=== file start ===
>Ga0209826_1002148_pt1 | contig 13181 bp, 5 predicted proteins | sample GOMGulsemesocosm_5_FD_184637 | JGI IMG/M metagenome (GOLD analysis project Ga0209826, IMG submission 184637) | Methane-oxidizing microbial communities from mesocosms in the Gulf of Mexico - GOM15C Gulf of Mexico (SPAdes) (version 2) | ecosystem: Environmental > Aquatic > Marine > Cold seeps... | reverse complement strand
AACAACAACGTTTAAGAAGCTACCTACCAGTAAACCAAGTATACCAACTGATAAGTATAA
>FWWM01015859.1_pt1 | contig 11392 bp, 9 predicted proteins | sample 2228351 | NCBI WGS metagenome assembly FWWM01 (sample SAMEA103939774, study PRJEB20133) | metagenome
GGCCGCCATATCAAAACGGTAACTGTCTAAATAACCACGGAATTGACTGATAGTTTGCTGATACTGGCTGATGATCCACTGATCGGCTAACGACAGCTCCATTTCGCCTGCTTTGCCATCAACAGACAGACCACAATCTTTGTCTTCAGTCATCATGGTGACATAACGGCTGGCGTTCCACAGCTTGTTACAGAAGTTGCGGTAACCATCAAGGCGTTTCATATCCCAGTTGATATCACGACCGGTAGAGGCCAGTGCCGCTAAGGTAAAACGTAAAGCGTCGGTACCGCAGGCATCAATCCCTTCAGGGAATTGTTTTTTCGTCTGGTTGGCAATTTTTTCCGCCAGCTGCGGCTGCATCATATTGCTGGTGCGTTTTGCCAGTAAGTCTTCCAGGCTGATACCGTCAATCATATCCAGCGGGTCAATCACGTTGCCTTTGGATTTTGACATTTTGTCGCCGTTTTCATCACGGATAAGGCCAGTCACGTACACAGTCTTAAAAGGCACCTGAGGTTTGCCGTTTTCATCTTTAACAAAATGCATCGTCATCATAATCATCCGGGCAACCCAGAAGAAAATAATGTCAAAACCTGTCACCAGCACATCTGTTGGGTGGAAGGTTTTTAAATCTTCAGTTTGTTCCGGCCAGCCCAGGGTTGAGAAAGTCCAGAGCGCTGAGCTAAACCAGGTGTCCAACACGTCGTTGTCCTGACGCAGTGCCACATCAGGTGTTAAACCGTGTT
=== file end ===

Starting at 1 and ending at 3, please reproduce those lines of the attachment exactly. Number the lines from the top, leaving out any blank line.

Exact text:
>Ga0209826_1002148_pt1 | contig 13181 bp, 5 predicted proteins | sample GOMGulsemesocosm_5_FD_184637 | JGI IMG/M metagenome (GOLD analysis project Ga0209826, IMG submission 184637) | Methane-oxidizing microbial communities from mesocosms in the Gulf of Mexico - GOM15C Gulf of Mexico (SPAdes) (version 2) | ecosystem: Environmental > Aquatic > Marine > Cold seeps... | reverse complement strand
AACAACAACGTTTAAGAAGCTACCTACCAGTAAACCAAGTATACCAACTGATAAGTATAA
>FWWM01015859.1_pt1 | contig 11392 bp, 9 predicted proteins | sample 2228351 | NCBI WGS metagenome assembly FWWM01 (sample SAMEA103939774, study PRJEB20133) | metagenome